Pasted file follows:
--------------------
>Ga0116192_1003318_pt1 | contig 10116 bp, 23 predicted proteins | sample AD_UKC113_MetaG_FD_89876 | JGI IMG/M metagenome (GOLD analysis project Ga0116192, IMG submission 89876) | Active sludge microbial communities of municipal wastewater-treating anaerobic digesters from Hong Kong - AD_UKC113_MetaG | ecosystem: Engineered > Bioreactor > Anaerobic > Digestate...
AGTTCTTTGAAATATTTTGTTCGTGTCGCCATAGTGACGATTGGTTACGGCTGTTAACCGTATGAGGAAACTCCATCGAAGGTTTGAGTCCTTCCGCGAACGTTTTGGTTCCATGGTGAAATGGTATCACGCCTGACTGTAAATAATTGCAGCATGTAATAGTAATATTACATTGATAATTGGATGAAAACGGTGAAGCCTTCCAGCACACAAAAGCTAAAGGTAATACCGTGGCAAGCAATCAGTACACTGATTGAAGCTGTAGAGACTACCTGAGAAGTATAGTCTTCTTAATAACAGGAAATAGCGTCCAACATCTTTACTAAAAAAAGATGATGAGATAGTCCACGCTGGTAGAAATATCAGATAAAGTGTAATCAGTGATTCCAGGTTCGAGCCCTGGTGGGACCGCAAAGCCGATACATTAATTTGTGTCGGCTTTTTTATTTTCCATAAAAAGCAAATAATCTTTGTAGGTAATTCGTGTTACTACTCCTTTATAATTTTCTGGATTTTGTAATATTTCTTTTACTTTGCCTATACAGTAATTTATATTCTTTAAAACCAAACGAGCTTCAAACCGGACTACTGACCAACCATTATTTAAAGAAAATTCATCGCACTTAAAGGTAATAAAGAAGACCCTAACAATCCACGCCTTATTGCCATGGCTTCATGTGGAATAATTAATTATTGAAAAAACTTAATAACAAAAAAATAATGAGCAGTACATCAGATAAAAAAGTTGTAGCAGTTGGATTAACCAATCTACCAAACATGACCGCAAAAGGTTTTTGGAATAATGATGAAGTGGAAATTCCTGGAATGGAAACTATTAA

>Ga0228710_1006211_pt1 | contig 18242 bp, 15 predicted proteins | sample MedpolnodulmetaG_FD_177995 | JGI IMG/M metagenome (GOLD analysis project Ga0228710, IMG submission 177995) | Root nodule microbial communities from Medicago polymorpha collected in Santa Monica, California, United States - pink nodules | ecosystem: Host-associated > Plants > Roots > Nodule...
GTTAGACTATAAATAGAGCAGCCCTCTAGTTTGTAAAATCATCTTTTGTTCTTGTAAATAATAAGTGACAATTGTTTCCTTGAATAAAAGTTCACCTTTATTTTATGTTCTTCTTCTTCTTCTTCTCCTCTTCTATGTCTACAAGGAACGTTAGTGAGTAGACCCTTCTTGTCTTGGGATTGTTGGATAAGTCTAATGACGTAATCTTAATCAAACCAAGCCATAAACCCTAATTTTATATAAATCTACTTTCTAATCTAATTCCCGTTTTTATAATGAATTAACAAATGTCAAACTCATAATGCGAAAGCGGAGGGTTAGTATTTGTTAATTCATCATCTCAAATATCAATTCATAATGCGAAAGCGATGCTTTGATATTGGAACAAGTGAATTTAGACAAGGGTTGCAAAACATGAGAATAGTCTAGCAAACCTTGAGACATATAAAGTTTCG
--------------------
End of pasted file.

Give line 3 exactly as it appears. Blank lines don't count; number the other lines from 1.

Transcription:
>Ga0228710_1006211_pt1 | contig 18242 bp, 15 predicted proteins | sample MedpolnodulmetaG_FD_177995 | JGI IMG/M metagenome (GOLD analysis project Ga0228710, IMG submission 177995) | Root nodule microbial communities from Medicago polymorpha collected in Santa Monica, California, United States - pink nodules | ecosystem: Host-associated > Plants > Roots > Nodule...